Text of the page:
You may recall all those discussions about "RESTful services can be consumed from browsers by humans only" statements. It was awhile back and of course it's been proven since then that it's possible to write a sophisticated client code consuming RESTful services in a number of ways.
In JAX-RS land, Paul Santoz innovated with introducing the fluent API with all/most JAX-RS stacks having custom implementations, and this API is now being standardized by JSR-339 expert group. Proxy based API is also supported by some stacks.
What is important to realize now is that JAX-RS client runtimes need to become more robust and sophisticated in order to move further, beyond supporting the assertion that "yes, we can do it, we can write the client code for working with RESTful services".
A human working with the browser has more space as far as time and decision making is concerned, when facing a connection failure for example. On the other hand, the code needs to be smarter and ready if the expectations that it does not exit immediately after a connection has become slow, broken or a target endpoint has been recycled is to be met.
This is where a failover feature comes in and it's been supported for CXF JAX-WS clients for a long time. Starting from CXF 2.4.1 it's also the case for CXF JAX-RS clients.
Please check this page for more info, experiment and provide the feedback.
It also confirms that in CXF we are committed to bringing the best support for developing SOAP and REST services. SOAP and REST developers have their 'differences' :-) but we understand them, bring both 'camps' together, and do our best to support them at the framework level.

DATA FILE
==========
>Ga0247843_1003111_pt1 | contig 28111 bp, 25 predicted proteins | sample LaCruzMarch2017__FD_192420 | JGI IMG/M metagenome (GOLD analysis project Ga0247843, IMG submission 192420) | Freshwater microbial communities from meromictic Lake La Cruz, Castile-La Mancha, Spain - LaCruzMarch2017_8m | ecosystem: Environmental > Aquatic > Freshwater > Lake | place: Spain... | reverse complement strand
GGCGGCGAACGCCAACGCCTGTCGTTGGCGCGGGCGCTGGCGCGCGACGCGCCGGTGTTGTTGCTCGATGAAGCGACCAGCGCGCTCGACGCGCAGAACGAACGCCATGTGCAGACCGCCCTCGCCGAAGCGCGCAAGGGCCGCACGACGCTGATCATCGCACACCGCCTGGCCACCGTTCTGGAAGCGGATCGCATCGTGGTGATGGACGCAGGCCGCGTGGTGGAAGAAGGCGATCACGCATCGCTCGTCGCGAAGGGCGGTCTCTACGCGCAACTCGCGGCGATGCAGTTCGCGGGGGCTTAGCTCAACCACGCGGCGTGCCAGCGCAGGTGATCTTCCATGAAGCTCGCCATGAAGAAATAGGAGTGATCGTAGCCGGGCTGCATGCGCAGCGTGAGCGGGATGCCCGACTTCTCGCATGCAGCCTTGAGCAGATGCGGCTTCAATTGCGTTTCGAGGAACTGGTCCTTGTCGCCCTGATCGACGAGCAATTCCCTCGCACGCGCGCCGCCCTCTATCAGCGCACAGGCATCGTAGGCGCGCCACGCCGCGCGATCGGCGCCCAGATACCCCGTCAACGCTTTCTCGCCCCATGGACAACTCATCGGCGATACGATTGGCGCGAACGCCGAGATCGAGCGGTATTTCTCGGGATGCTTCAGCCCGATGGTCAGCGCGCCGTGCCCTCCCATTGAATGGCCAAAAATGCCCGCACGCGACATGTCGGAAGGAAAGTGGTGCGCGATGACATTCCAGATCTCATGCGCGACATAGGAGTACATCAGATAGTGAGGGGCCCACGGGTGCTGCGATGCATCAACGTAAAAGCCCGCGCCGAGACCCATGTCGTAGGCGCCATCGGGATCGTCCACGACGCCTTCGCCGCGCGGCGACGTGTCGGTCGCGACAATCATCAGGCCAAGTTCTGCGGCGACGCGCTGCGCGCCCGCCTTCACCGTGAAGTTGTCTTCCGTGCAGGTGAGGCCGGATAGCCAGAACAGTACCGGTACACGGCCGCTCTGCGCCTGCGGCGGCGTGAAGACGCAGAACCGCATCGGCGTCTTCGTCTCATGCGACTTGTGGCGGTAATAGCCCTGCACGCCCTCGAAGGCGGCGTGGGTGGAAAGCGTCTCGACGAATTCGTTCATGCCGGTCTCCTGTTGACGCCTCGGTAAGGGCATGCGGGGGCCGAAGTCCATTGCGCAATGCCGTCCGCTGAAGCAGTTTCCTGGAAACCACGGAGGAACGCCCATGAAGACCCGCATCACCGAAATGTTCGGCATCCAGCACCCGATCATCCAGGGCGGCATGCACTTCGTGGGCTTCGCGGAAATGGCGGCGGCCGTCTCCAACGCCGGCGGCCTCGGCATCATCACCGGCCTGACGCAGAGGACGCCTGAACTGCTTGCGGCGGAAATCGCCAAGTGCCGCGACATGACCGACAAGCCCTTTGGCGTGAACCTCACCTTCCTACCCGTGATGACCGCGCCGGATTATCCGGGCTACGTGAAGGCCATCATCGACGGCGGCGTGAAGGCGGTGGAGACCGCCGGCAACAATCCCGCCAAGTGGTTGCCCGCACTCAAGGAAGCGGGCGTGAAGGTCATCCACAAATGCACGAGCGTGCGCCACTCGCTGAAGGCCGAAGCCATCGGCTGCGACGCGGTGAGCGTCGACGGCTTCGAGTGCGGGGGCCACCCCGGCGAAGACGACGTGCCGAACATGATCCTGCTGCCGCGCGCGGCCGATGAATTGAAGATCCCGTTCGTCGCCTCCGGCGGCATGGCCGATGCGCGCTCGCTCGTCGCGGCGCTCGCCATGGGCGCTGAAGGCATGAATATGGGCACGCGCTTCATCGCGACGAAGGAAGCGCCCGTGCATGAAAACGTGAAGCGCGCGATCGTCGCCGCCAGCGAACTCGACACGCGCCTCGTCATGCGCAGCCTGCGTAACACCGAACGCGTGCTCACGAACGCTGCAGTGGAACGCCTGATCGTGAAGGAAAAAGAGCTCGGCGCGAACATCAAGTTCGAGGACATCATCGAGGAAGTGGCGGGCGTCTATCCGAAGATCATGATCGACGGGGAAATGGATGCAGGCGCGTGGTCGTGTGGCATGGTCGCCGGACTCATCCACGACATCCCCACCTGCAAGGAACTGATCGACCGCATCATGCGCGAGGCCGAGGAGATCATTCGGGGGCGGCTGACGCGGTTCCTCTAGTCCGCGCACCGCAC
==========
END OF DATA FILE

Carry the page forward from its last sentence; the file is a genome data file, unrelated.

As a side note, if you think about it, making clients failover-capable is a cheap way toward ensuring something close to 24-7 up time. If you are Amazon or BBC then you have all the hardware and experience in place to ensure the clients nearly never experience a "can't connect" problem. What if you are running an OSGI container hosting service endpoints and need to replace a service ?
Failover-enabling clients is a simple way toward making service endpoints replaceable without affecting the critical client code being executed somewhere. Configuring a CXF failover feature with a small timeout between retries will do the trick really well.
One thing which is really exciting for me is that my Talend colleagues are already working on providing enterprise-level failover-like features for CXF JAX-RS clients and I'm going to talk about it in one of the future posts.
If you have already integrated CXF JAX-RS in your higher-level product then I'd encourage you to follow Talend's lead.